Breaking Buzz: Ruth Wilson muds in “huge act of stamina” to perform 24 hours on stage in London with 100 men, glorious mud for ‘All Quiet on the Western Front’

Ruth Wilson, star The Affair, Luther And His Dark MaterialsPlayed with many leading actors, usually one at a time, but her patience will be tested in May when she embarks on a marathon stage show in London playing the same scene with a hundred different men for nearly 24 hours — one after the other.

“Yes, a hundred is enough,” he laughs.

“It’s a huge act of endurance,” she tells me second woman, A title inspired by a play at the center of John Cassavetes’ 1977 film Rajni Starring Jenna Rowlands. “I don’t know how I’m going to get through it and that’s part of the appeal to me,” she adds.

Her face looks devastated for a split second as she tells me “I’ll lose any sense of performance as the show goes on,” she sighs, though it’s clear she relishes the prospect.

The show runs 24 hours, 4PM to 4PM, at the Young Vic Theatre, 19-20 May.

It’s a huge undertaking for Wilson but not one he can fully prepare for as his team of co-stars will be strangers to him. “I don’t have any rehearsals with the men, I don’t meet them beforehand,” she explains.

They are given a scene to learn and Wilson learns the same scene. “Then they’d come and it was the first time I’d ever met them.”

I asked if they would wash. He nods in the affirmative. The Young Vic will have a process for security checks “to make sure they’re in it for the best purpose.”

Part of the thrill of doing this is not knowing how they’re going to interact and how they’re going to cope. “It’s exciting to me. As such, I don’t know how each of these men will react.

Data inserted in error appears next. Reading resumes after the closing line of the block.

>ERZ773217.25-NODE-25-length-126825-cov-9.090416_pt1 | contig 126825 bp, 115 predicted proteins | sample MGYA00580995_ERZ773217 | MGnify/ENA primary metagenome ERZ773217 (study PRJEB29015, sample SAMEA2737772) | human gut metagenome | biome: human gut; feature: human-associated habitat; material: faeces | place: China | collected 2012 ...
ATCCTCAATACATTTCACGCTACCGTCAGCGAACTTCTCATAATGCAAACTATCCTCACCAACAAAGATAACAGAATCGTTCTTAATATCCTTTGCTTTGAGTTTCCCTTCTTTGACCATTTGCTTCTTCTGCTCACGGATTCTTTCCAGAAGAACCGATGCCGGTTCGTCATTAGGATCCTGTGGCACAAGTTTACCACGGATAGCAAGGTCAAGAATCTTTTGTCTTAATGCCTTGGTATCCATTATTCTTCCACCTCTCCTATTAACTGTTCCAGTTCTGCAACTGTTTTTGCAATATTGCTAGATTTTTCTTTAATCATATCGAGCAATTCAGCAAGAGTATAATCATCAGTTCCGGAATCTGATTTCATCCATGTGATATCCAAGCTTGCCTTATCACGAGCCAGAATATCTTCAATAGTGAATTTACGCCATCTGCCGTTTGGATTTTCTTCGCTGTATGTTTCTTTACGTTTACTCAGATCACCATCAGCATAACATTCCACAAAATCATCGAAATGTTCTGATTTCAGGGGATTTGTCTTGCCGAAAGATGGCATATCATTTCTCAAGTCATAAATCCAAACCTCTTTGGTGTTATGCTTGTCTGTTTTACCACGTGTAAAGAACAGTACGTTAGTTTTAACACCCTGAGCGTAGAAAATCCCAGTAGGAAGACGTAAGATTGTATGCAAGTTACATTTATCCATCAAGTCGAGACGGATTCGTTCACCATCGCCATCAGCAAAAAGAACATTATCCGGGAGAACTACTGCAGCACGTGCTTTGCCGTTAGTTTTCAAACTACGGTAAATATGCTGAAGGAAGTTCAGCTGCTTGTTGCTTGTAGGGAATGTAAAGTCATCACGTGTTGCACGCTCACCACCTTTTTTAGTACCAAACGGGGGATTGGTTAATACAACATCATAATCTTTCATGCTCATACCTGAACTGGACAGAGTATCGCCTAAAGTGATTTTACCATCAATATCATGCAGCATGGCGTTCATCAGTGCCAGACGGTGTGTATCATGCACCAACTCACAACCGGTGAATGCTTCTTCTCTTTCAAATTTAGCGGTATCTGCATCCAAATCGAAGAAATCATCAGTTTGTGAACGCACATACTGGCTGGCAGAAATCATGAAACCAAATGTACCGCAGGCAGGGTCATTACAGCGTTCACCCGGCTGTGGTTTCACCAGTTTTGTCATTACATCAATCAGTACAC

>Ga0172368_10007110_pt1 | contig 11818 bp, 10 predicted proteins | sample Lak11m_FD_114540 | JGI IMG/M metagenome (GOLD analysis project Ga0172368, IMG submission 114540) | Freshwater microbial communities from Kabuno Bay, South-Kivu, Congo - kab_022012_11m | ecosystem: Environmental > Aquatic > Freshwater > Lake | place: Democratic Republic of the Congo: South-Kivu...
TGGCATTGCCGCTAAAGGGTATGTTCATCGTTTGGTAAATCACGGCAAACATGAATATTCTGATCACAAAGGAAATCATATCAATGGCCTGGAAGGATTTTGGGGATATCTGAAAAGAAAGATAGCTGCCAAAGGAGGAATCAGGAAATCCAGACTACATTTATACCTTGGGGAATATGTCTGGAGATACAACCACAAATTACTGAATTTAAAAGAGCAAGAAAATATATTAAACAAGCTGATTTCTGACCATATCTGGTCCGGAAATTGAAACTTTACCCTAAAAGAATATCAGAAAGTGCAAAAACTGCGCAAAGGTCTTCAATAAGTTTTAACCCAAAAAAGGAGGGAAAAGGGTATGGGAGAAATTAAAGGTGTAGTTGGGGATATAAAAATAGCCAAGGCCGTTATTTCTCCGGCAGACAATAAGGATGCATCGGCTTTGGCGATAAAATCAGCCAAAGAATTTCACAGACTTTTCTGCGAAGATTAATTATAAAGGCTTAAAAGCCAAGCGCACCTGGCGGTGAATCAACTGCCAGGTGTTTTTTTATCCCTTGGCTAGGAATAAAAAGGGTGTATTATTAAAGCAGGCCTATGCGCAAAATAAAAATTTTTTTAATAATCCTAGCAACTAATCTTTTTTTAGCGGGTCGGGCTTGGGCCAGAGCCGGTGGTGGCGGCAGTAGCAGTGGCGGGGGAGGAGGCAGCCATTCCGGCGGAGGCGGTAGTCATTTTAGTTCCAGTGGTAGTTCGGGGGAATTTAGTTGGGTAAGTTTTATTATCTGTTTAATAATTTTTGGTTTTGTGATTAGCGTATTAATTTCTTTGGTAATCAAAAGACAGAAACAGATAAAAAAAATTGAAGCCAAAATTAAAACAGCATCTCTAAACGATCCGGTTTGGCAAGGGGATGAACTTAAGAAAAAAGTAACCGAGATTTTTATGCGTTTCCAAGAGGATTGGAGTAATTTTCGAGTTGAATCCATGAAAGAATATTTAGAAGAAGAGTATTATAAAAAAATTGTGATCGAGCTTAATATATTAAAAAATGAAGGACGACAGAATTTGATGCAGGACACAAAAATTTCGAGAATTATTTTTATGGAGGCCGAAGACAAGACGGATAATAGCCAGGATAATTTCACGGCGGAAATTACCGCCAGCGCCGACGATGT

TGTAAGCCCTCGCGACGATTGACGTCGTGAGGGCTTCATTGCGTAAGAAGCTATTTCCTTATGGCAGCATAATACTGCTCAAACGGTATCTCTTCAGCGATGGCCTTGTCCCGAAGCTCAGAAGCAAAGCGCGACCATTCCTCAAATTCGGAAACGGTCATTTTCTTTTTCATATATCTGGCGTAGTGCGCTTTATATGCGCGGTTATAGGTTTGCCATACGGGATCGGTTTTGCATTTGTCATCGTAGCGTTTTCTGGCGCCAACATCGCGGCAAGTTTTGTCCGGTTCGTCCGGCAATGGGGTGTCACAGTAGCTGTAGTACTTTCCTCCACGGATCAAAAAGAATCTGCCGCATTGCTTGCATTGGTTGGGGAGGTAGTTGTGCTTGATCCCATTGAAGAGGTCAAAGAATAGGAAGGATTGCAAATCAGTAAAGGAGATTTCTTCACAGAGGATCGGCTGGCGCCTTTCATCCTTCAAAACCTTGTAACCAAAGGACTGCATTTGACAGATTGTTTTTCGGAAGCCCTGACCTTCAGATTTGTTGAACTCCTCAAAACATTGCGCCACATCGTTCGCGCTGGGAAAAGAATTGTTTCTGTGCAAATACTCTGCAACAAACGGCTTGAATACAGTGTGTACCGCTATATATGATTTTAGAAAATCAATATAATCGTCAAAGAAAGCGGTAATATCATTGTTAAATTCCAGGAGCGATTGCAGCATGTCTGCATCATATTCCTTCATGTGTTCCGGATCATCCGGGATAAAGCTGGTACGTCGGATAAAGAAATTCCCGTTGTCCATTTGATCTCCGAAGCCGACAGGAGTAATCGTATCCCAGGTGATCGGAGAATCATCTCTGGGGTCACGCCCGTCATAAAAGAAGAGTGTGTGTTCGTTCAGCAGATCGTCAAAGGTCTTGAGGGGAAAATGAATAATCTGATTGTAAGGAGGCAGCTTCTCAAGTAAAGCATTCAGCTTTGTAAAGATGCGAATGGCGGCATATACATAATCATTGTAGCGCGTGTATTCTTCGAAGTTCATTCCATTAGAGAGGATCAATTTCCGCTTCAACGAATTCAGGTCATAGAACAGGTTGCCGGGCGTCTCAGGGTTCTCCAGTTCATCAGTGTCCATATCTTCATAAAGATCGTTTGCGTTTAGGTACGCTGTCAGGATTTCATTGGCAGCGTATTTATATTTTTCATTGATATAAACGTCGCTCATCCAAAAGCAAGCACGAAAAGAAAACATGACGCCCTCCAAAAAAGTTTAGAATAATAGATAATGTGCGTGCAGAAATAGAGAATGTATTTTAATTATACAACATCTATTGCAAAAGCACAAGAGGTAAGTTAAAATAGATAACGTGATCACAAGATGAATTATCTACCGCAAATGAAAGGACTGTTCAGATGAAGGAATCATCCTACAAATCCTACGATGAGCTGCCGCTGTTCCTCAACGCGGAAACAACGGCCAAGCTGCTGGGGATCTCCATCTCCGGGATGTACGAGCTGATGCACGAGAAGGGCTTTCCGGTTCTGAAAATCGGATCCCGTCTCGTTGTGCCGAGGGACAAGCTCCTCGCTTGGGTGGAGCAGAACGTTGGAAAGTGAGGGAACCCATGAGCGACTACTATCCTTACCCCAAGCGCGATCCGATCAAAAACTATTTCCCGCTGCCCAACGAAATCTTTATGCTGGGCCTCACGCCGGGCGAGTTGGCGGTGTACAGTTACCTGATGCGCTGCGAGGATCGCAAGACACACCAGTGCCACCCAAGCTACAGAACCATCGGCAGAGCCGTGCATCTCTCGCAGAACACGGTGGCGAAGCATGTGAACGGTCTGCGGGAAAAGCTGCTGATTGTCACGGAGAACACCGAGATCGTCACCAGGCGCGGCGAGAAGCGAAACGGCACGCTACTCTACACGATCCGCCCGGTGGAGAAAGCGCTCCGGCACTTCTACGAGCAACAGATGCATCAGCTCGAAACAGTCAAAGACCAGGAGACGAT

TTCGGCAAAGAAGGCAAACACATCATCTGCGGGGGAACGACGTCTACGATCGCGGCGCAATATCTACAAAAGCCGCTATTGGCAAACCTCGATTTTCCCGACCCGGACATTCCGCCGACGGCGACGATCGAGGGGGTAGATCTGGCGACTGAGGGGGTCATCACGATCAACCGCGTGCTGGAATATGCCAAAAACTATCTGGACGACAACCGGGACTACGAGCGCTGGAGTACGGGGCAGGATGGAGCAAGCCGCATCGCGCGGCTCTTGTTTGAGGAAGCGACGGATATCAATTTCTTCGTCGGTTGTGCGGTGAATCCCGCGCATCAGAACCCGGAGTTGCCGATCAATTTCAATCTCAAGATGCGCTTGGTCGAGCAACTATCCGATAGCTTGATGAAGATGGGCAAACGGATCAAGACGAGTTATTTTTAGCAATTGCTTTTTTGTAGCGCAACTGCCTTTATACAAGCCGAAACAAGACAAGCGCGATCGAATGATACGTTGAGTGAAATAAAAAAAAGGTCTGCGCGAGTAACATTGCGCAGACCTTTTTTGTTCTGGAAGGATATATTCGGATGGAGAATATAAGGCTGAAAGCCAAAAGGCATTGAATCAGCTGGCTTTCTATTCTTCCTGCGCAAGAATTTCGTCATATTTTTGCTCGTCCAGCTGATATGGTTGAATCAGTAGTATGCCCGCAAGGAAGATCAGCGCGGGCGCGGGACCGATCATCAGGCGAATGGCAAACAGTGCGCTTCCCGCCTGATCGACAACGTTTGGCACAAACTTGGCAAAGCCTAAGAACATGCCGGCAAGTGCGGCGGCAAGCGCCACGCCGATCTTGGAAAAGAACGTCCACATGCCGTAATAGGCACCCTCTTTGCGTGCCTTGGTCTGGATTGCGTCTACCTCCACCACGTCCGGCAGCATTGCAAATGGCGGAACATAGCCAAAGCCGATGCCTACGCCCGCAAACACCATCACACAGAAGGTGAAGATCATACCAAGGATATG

“I always thought that I would try, initially, to act or to create a character or to entertain the audience or to look after these men,” but all that would disappear, he says, “as my exhaustion, and passion and energy, And everything becomes good to me. Those things will perish.”

His face brightened, “So I guess I’m pretty impressed.” He is “interested in the decay of performance art… and I think most actors live for the moment that feels spontaneous.”

There would be moments of frustration on stage and he would wonder if he would be bored with his co-stars as the hours ticked by. “You, as an audience, will be able to identify those differences in me, but at the same time if it’s great chemistry, you’ll suddenly see us really connecting, and having a great time,” he laughs. “It will be a study of interaction, human interaction and intimacy as much as anything else,” she says.

That scene will play on repeat, sort of Groundhog Day, a break-up scene between a man and a woman. It will be a study of power dynamics between the sexes. “The power seems to be with the people but when you express it you realize that the space and environment is my domain, so that already creates a conflict and that transfer of power will happen throughout the scene,” she tells me. A lively Zoom video call.

Cassavetes’ film is about Myrtle Gordon, a brilliant actress “who’s playing Virginia, a character in a play within a play, and the character that’s written for her is a woman in her forties who’s sort of over the hill, so I think about that, A woman’s degenerate agency and actress Jenna Rowlands struggle with the idea of ​​playing that role.”

The show focuses on just one scene with Virginia. Wilson hopes to explore the idea of ​​”you becoming the character and vice versa.”

I asked what kind of break would be in place. “Every two hours I get a 15-minute break,” she replies. “It will be about 15 minutes. What should I do at that time? Do I meditate? Can I go outside and get some fresh air? what do i eat Shall I go to the toilet? ” she marveled.

second woman It is a co-production between the Young Vic and Lift, a biennial independent London theater festival, and was created by Nat Randall and Anna Brecon. It is co-produced with Wilson’s Lady Lazarus production company.

The show’s world premiere was in pre-pandemic Australia. In fact, Wilson was supposed to play the role three years ago but it didn’t go ahead because with Covid “you can’t touch a hundred men.”

Wilson enjoyed returning to the stage and won two Olivier Awards for the role Anna Christie And A streetcar named Desire.